The Strib asked me, a very long time subscriber, to pay for additional access to the website. I said no of course. Why should I pay for what I already pay for?

    I am sort of interested in the idea, that they are going to hold certain information about the Vikings hostage until I cough up an additional. But the problem with that is that all I am really interested in is the score, and the Star Tribune isn’t in a position to claim an exclusive with respect to that piece of information. As for what Brett Favre, may or may not have eaten for breakfast, by keeping that sort of information clutter outside of the main coverage, they are doing the rest of us a favor.

  8. Submitted by Ron Brochu on 09/11/2009 - 06:00 pm.

    It seems ironic that many fans will pay good money on alcoholic game beverages (gotta get a fine buzz) but feel it’s an insult to pay a cent on excellent team information.

    This reflects on modern priorities. Getting buzzed is more important that getting smart — in sports, politics, whatever. Get stupid, stay stupid and don’t spend a nickel to get smart. It’s killing America.

  9. Submitted by Hiram Foster on 09/12/2009 - 07:12 am.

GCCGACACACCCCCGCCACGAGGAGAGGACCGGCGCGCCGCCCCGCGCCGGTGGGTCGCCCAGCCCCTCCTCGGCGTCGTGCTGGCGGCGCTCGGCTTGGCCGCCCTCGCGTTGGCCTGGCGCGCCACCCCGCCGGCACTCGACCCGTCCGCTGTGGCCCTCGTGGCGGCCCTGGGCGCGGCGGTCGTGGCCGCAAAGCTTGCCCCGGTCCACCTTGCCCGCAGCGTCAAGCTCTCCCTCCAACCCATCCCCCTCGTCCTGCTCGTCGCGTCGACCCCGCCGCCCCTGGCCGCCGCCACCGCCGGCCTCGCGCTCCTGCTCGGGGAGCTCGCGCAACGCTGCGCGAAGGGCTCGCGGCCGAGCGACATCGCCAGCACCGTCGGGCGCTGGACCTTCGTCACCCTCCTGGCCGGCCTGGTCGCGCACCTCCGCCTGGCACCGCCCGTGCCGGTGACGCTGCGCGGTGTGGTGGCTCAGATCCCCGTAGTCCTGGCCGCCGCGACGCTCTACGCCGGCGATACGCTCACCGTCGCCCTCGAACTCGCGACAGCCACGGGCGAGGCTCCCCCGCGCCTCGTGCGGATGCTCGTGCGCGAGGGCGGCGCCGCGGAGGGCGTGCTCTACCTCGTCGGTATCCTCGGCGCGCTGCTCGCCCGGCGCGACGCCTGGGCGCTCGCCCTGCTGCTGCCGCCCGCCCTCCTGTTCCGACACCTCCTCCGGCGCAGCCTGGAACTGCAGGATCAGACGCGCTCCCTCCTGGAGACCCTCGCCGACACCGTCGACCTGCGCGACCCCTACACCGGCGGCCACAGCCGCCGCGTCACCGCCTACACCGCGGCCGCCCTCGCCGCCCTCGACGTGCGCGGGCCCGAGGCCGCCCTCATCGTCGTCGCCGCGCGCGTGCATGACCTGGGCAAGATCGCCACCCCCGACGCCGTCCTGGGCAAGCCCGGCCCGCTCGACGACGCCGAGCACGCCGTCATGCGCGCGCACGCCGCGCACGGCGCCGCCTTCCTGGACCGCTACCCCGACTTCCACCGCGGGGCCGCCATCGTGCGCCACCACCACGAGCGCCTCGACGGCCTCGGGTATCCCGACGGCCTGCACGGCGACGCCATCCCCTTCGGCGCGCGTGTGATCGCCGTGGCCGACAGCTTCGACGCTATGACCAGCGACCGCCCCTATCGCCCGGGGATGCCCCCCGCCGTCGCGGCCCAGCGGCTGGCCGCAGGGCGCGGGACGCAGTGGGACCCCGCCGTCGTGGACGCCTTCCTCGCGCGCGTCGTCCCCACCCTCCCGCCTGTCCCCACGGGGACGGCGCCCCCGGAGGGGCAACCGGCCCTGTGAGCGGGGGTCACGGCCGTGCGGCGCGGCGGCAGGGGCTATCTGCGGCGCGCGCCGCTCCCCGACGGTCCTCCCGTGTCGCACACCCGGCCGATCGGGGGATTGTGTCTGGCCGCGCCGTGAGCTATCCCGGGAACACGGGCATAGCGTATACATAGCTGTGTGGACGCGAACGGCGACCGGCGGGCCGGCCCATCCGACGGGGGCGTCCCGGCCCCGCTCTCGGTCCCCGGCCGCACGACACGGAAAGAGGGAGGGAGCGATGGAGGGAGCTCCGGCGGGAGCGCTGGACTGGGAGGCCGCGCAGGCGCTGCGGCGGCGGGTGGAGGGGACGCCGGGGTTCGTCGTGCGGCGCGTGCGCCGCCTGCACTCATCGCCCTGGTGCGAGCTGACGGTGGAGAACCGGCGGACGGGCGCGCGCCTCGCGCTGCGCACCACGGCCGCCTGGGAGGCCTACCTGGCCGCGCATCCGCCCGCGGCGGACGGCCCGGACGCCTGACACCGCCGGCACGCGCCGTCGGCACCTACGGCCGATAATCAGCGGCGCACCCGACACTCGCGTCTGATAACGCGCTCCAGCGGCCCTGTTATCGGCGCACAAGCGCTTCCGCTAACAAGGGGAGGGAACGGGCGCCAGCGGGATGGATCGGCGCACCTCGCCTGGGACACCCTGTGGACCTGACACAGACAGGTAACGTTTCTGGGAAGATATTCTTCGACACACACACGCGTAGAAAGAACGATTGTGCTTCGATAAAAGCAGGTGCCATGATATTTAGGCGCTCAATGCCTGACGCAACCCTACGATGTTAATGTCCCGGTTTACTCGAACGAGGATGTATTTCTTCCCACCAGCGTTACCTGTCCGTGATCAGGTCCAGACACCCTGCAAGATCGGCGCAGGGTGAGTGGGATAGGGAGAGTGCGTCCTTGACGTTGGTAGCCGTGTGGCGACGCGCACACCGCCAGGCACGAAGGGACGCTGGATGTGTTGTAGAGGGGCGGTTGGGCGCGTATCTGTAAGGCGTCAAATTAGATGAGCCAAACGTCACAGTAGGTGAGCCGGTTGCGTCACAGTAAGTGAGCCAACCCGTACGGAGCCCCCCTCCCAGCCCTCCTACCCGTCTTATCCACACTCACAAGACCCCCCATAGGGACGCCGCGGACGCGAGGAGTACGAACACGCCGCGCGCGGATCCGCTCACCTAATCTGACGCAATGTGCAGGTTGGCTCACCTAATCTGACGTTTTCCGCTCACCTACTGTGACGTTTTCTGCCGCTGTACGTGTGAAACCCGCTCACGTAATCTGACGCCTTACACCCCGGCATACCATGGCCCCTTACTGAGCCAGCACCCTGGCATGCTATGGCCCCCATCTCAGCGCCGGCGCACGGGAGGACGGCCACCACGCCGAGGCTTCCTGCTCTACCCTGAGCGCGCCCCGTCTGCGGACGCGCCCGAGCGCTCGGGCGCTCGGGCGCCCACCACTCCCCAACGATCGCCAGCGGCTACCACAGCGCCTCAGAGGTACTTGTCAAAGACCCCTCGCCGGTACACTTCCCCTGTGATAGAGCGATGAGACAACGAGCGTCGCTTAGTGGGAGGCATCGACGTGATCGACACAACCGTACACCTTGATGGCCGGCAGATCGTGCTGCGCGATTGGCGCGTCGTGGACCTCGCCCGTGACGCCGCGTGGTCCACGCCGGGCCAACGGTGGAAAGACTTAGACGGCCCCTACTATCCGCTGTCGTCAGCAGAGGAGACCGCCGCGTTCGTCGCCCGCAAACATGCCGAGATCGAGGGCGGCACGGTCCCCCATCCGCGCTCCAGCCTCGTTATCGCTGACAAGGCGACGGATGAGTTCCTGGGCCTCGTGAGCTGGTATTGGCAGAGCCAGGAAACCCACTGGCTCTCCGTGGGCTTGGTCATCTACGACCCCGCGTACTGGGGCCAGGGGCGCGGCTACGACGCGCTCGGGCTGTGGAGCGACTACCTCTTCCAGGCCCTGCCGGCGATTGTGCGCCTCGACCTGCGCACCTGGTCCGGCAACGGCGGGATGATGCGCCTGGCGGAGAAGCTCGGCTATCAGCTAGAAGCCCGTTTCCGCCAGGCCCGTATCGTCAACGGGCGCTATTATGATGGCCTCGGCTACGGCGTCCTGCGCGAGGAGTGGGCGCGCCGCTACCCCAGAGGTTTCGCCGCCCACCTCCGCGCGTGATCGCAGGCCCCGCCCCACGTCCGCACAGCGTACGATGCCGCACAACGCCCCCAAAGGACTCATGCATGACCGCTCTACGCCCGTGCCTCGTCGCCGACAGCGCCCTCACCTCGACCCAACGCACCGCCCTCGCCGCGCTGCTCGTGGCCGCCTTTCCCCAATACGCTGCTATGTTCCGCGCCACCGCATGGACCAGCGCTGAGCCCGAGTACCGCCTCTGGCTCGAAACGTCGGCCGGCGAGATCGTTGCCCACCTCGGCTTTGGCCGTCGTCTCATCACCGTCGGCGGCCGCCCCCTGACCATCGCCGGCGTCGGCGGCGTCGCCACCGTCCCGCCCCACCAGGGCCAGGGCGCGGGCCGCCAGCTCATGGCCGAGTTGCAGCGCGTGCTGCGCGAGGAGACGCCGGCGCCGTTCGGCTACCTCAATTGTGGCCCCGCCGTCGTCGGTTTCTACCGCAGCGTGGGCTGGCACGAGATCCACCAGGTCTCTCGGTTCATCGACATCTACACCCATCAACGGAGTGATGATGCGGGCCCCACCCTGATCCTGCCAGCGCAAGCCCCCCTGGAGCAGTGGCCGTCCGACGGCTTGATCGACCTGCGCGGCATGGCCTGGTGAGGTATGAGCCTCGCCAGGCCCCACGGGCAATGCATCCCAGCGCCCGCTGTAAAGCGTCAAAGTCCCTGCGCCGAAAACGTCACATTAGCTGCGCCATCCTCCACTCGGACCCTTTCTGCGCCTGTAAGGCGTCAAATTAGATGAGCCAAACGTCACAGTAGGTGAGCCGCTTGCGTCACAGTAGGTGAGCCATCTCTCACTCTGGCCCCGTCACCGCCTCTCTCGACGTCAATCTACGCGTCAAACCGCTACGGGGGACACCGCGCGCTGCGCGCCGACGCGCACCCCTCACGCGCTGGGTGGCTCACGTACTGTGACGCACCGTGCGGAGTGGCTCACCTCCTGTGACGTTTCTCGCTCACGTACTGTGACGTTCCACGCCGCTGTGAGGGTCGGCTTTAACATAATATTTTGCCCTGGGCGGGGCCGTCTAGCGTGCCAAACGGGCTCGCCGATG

“It seems ironic that many fans will pay good money on alcoholic game beverages (gotta get a fine buzz) but feel it’s an insult to pay a cent on excellent team information.”

    When I buy a beer at a ball game, it stays bought. The vendor doesn’t come by a half an inning later to ask me for an additional fee. Newspapers have always worked on roughly the same principle, one they now seem to want to change.

    It should be interesting to see how Strib editors decide what to tell us, at what price level. Are they going to charge extra for scoops? But everyone has scoops, and other websites will always be spilling those beans. Will they charge us more for minutiae, the stuff only obsessed fans want to read? But if it wasn’t worth including in the sports pages, which take up an incredibly large portion of every edition of the paper, why is it worth searching out on the web.

    To quote the late and very great Yul Brynner, channeling Oscar Hamerstein, “It’a a puzzlement”.

  10. Submitted by Dick Novack on 09/12/2009 - 10:55 am.

    Free content and avid fan chat is only a Google or Twitter away. Even I now get that stuff on my phone. Like it or not, I see paid internet content, even at a penny a view, driving people away. The only successful model so far is click advertising.

    As example of paid failure – only 221 (of thousands/millions of MinnPost viewers Joel?) have dropped coins into poor David Brauer’s Braublog tin cup. $6 grand plus a philanthropic match?

    David would do better standing on a street corner. A couple times over the years, WCCO tracked street-corner people showing considerable numbers did better than many other citizens (and yes had mental and other issues too). The last time I saw it, the average was $80 per day. Double the then minimum wage. And few “worked” a full 8 hours – just rush hours (and lunch time if downtown.)

    Both David and Strib would do better to “hit the streets”.